Kaplan Fox & Kilsheimer LLP, a law firm, is reminding investors about a filed complaint on behalf of purchasers of Beyond Meat, Inc. common stock during the period between May 5, 2020, and October 13, 2022 (the “Class Period”).

The complaint alleges that Beyond Meat made false and misleading statements about its ability to produce plant-based meats at scale. It claims that the company faced challenges in manufacturing its meat substitutes, leading to production delays, misaligned decision-making, and difficulties meeting partner specifications.

The truth allegedly began to emerge when Beyond Meat reduced its third-quarter net revenue outlook and announced rising expenses and inventories. The stock price declined following these disclosures and further news reports highlighting the company’s scaling problems and canceled partnerships.

The departure of top executives in October 2022 also resulted in a decline in the stock price. Investors who suffered losses during the Class Period have the opportunity to become lead plaintiffs by filing a motion with the court before July 10, 2023.

Beyond Meat liquidates stock in retail stores to boost sales

Videos posted by shoppers on social media indicate that Beyond Meat products are now available at Dollar Tree stores at a significantly discounted price. Shoppers have reported finding packs of Beyond Burger patties and Beyond’s Breakfast Sausage patties selling for $1.25, much lower than the prices at other retailers.

It is unclear whether this availability is a limited-time test or a long-term distribution strategy. Beyond Meat’s goal has always been to reach price parity with animal meat products, but achieving this has been challenging.

The company experienced a decline in sales after an initial surge in demand during the early stages of the pandemic. To boost sales, Beyond Meat has been experimenting with lower prices at select retailers, and early results suggest that lower prices lead to increased consumer purchases.

The company’s latest earnings report showed a 9.8% decline in revenue in 2022, and they are scheduled to report first-quarter earnings soon.

The plant-based meat industry as a whole has faced slower demand due to factors such as high prices, taste preferences, and questions about health benefits compared to traditional meat.

Is this the end of the plant based burger industry?

UK meat brand Heck recently announced its plan to reduce its vegan-friendly range from 15 products to just two. The company stated that shoppers were not yet interested in buying vegan products. Several news outlets speculated that this decision might indicate a decline in interest in vegan meat. However, let’s examine the evidence to see if this claim holds true.

According to a forecast report by Straits Research, the UK vegan food market is actually experiencing significant growth, with a predicted compound annual growth rate of 9.1 percent between 2023 and 2031. The report highlights that the meat substitute segment is a major contributor to the plant-based market, driven by high demand in developed economies like the US and UK.

The UK meat substitutes market is currently valued at around USD $1 billion, and Sainsbury’s, one of the largest UK retailers, predicts that a quarter of the UK population will be meat-free by 2025. Therefore, it seems that there is a positive outlook for vegan products in the UK.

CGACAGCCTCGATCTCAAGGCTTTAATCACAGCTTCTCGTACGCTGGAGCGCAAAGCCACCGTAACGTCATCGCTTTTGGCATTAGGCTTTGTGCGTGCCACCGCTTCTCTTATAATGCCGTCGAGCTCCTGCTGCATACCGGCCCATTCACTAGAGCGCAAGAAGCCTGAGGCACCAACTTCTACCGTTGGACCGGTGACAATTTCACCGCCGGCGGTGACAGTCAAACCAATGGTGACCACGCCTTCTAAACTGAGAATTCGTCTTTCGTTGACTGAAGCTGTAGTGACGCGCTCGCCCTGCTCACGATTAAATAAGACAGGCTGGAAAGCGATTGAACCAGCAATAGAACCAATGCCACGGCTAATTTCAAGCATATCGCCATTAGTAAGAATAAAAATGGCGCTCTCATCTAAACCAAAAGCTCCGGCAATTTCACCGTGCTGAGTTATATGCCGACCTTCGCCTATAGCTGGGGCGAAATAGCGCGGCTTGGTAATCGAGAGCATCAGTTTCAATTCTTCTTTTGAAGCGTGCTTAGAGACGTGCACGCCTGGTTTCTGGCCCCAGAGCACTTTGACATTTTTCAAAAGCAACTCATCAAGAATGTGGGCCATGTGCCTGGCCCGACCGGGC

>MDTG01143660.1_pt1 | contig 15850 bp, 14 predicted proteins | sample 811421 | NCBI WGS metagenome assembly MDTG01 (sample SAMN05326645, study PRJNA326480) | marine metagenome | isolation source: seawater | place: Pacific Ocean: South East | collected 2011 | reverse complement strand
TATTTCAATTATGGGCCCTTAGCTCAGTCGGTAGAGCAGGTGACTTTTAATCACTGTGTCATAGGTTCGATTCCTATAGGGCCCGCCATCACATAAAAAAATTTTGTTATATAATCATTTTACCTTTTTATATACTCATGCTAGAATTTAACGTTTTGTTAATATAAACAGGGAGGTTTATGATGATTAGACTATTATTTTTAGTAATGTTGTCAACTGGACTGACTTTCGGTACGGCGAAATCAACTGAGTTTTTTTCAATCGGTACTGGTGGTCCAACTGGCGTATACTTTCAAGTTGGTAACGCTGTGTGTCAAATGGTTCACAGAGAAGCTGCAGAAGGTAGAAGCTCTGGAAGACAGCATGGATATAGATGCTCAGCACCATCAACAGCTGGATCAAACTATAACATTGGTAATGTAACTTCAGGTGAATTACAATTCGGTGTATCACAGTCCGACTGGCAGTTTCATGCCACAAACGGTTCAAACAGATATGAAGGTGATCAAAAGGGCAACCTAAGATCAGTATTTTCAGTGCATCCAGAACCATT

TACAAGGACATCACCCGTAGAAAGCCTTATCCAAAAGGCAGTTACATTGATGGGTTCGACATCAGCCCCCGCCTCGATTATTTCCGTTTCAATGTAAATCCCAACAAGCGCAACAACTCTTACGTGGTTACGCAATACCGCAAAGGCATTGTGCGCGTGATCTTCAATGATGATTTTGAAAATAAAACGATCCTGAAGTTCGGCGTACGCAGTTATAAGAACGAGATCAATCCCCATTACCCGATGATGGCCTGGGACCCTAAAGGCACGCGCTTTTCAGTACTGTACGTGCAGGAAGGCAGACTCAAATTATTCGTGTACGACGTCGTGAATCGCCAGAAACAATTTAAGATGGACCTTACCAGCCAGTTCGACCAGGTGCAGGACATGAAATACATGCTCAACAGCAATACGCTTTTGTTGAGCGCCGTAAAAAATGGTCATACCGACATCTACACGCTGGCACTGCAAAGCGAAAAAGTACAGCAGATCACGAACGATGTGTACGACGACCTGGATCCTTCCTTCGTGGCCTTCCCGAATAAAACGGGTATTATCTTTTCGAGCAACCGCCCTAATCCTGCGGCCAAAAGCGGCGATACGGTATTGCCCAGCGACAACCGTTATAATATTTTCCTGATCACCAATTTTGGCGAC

It’s worth noting that Heck is not the only company struggling in the competitive alternative meat market. Beyond Meat, another major player, experienced a decrease in net revenues and a decline in stock prices in 2022, leading them to seek additional funding. However, attributing the decline in sales solely to the end of the vegan sector is a simplistic and unsubstantiated approach. The market dynamics are complex, and there are multiple factors to consider.

Beyond Meat faced controversy when its chief operating officer was arrested and subsequently left the company. Public perception of Beyond Meat was negatively impacted, and there have been ongoing concerns about the nutritional value and processing methods of their products. Additionally, Beyond Meat’s products are not always cost-effective compared to other options in the freezer.

The cost of living crisis is also a significant factor. In a challenging financial climate, consumers seek value for their money. If customers are not satisfied with a product like Heck’s meat-free items, they are likely to look for cheaper alternatives. In such circumstances, it is crucial for companies to consider both competition and pricing to attract and retain customers.

It is essential to listen to the market and conduct thorough analysis before entering a new market solely based on news coverage. A careful examination of market size and proportional product range would have been a smarter approach for Heck. It is possible that inaccurate analytics or media hype led to misunderstandings about the vegan market, resulting in bad press.

The expansion of low-cost, plant-based product lines in supermarkets and the growing trend of homemade meals during the pandemic have also increased competition. Moreover, people’s motivations for switching to vegan products vary, with concerns about animal cruelty, health, and the environment playing a significant role. Many consumers prefer fully vegan brands with clear sustainability plans over meat processors that also offer plant-based options.

Veganism is more than just a diet; it is a lifestyle choice driven by ethical, environmental, and health values. Consumers now have higher expectations for vegan products, and companies must meet those expectations to remain competitive. Heck’s decision to remove its vegan products from supermarket shelves indicates a failure to meet these expectations in terms of quality and sustainability.